Vegetable Cookery: Including a Complete Set of Recipes for Pastry, Preserving, Pickling, the Preparation of Sauces, Soups, Beverages, Etc., Etc

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Frederick Pitman, 1866 - Cooking (Vegetables) - 241 pages
 

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Contents

I
1
II
18
III
24
IV
31
V
39
VI
55
VII
62
VIII
68
XIII
128
XIV
130
XV
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XVI
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XVII
173
XVIII
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XX
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XXI
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IX
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XI
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XII
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XXII
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XXIII
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XXV
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XXVI
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Page 199 - An ounce or two of moist sugar, the coarser the better, may be put into a small saucepan with a piece of butter the size of a walnut, and dissolved together ; add a glass of ketchup, and stir it well.
Page 224 - Pick and wash young Parsley, shake it in a dry cloth to drain the water from it ; spread it on a sheet of clean paper, in a Dutch oven before the fire, and turn it frequently until it is quite crisp. — This is a much more easy way of preparing it than Frying it, which is not seldom ill done.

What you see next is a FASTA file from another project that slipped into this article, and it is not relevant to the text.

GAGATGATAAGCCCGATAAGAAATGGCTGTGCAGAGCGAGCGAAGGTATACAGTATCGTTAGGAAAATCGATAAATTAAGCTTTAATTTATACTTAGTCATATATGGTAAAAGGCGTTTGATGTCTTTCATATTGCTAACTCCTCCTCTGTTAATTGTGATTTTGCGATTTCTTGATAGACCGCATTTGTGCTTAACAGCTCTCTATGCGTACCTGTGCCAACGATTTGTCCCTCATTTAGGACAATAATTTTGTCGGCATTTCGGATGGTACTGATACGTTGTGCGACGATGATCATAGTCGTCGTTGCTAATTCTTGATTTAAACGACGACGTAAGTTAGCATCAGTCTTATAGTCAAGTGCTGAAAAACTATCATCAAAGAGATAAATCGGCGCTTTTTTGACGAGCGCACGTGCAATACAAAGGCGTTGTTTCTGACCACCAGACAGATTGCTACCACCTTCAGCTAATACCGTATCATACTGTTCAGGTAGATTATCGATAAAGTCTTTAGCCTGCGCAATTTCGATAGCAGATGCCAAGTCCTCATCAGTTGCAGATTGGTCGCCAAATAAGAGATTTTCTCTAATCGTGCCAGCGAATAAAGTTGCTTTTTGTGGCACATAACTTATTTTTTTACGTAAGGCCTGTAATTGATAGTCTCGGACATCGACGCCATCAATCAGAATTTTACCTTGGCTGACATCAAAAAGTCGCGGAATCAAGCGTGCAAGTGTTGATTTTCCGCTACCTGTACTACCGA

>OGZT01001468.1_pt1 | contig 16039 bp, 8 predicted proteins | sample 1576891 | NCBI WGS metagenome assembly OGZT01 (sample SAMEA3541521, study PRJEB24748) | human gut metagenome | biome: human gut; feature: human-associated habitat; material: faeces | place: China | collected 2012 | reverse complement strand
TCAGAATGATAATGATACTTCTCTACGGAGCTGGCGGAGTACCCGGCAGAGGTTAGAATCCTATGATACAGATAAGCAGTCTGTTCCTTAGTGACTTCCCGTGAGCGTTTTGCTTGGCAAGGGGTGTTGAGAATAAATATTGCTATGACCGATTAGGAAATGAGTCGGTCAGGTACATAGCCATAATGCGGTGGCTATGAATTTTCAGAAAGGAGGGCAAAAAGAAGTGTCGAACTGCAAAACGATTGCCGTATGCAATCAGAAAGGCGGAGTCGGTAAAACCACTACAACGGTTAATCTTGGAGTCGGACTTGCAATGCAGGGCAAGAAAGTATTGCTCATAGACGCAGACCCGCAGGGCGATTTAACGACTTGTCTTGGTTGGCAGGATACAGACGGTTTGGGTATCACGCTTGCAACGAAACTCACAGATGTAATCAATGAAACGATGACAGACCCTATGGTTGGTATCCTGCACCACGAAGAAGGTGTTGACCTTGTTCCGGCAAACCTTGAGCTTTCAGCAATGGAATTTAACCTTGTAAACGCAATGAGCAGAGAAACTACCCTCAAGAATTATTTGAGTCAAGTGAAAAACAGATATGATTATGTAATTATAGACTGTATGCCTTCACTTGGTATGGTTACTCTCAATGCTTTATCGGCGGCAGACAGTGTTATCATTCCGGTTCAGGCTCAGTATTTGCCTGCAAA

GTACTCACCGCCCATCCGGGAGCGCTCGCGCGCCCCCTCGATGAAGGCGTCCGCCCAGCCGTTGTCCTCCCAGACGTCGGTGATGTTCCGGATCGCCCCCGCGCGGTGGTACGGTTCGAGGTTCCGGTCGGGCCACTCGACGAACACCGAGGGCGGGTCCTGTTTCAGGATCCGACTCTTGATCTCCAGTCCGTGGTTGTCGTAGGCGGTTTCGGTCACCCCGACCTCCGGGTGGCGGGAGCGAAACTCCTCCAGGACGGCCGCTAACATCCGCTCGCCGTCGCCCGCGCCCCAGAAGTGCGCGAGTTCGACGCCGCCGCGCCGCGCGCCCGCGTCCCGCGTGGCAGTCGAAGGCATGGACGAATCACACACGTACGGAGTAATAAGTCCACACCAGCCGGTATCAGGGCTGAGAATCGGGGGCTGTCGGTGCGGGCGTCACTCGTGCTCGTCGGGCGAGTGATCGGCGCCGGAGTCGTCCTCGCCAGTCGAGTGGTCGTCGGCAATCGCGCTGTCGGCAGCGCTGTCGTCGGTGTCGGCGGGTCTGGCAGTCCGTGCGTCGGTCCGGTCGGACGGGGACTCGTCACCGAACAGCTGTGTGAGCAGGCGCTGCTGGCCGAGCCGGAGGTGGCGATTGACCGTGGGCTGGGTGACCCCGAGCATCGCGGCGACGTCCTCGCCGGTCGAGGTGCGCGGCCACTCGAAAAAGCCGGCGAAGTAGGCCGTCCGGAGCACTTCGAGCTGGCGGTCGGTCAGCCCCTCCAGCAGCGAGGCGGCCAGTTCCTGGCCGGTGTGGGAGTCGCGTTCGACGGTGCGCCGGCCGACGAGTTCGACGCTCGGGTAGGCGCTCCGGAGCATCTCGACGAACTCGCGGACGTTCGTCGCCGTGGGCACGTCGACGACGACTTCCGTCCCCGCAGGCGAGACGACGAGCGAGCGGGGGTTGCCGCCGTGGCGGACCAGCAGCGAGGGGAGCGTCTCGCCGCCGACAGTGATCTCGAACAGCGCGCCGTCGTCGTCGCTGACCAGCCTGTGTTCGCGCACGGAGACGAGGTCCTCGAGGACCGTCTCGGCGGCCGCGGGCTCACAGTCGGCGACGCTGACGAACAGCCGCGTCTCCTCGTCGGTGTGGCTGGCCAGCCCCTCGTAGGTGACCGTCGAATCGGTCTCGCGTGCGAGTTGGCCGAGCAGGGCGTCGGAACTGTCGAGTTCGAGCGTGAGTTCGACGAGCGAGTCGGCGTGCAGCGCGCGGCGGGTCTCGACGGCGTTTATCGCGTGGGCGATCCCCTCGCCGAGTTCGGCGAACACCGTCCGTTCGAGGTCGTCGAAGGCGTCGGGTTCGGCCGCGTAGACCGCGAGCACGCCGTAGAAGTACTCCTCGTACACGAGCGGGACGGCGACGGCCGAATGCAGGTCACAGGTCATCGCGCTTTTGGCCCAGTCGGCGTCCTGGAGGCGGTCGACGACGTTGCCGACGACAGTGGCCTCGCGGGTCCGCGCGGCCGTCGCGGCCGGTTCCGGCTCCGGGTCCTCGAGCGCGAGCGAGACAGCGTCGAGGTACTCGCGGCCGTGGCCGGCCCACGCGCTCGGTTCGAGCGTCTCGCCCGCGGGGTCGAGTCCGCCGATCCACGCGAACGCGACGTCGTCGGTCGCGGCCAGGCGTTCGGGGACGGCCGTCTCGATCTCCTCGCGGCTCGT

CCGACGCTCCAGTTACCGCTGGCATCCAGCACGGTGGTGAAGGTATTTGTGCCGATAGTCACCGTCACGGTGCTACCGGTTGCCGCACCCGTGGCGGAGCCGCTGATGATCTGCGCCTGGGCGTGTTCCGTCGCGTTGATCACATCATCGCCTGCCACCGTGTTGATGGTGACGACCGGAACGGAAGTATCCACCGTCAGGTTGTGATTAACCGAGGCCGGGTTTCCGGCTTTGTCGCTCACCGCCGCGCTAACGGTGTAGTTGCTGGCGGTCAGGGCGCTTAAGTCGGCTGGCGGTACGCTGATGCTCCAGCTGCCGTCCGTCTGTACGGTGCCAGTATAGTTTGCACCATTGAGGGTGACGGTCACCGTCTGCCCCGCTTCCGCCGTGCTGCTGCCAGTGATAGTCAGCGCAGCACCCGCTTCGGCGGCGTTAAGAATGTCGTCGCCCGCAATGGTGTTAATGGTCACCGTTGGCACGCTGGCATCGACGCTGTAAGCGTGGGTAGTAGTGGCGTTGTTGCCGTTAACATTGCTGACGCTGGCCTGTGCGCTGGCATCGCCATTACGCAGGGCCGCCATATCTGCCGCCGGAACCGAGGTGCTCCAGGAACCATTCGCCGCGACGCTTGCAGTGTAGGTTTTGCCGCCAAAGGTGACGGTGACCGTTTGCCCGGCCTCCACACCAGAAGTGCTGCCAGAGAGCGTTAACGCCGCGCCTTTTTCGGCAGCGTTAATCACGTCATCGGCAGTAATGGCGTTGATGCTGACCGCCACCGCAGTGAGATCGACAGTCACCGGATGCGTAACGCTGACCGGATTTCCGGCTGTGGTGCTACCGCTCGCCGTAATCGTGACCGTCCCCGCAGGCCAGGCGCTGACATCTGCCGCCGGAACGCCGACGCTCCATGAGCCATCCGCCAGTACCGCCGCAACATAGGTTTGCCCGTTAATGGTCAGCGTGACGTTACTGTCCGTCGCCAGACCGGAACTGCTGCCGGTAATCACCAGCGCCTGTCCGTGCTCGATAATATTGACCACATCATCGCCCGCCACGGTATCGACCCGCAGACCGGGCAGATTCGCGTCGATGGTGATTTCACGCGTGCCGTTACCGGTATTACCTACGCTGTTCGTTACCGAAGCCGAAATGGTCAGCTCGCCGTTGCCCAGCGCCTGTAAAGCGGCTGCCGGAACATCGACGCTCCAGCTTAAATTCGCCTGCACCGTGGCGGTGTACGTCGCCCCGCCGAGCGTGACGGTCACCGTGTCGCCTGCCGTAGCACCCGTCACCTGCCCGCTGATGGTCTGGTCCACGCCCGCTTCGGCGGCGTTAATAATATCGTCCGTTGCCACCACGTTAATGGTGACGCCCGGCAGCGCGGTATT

Page 228 - ... best method of preparing the pickle, as cheap as any, and requires less care than any other way. Bruise in a mortar four ounces of the above spices ; put them into a stone jar with a quart of the strongest vinegar, stop the jar closely with a bung, cover that with a bladder soaked with pickle, set it on a trivet by the side of the fire for three days, well shaking it up at least three times in the day ; the pickle should be at least three inches above the pickles. The jar being well closed, and...
Page 15 - ... fork take out the specks from each egg as it is broken, that none may accidentally escape notice. Whisk the yolks until they appear light, and the whites until they are a quite solid froth ; while any liquid remains at the bottom of the bowl they are not sufficiently beaten : when a portion of them, taken up with the whisk, and dropped from it, remains standing in points, they are in the proper state for use, and should be mixed into the cake directly.
Page 11 - Oil to stand for a little the Curd subsides, and the Oil may then be poured off, or it may be strained through Calico or Muslin, into a Bottle, and corked up. When it is to be used it may be gently heated and poured out of the Bottle, or cut out by means of a Knife or Cheese Gouge.
Page 108 - ... may be made of it. It may be cut in thin slices and toasted before the fire or on a gridiron, and eaten instead of bread, either in milk or in any kind of soup or pottage, or with any other kind of food with which bread is commonly eaten; or it may be eaten cold, without any preparation, with a warm sauce made of butter, molasses or sugar, and a little vinegar. In this...
Page 171 - Oatmeal Pudding. — Pour a quart of boiling milk over a pint of the best fine oatmeal ; let it soak all night ; next day beat two eggs, and mix a little salt ; butter a basin that will just hold it : cover it tight with a floured cloth, and boil it an hour and a half. Eat it with cold butter and salt. When cold, slice and toast it, and eat it its oatcake buttered.
Page 110 - Boil some slices of white bread in a pint of milk; when the bread is quite soft remove it from the fire, sweeten with sugar, and add a little powdered ginger ; pour it into a bowl, and gradually stir in the pulp of three or four nicely baked apples.

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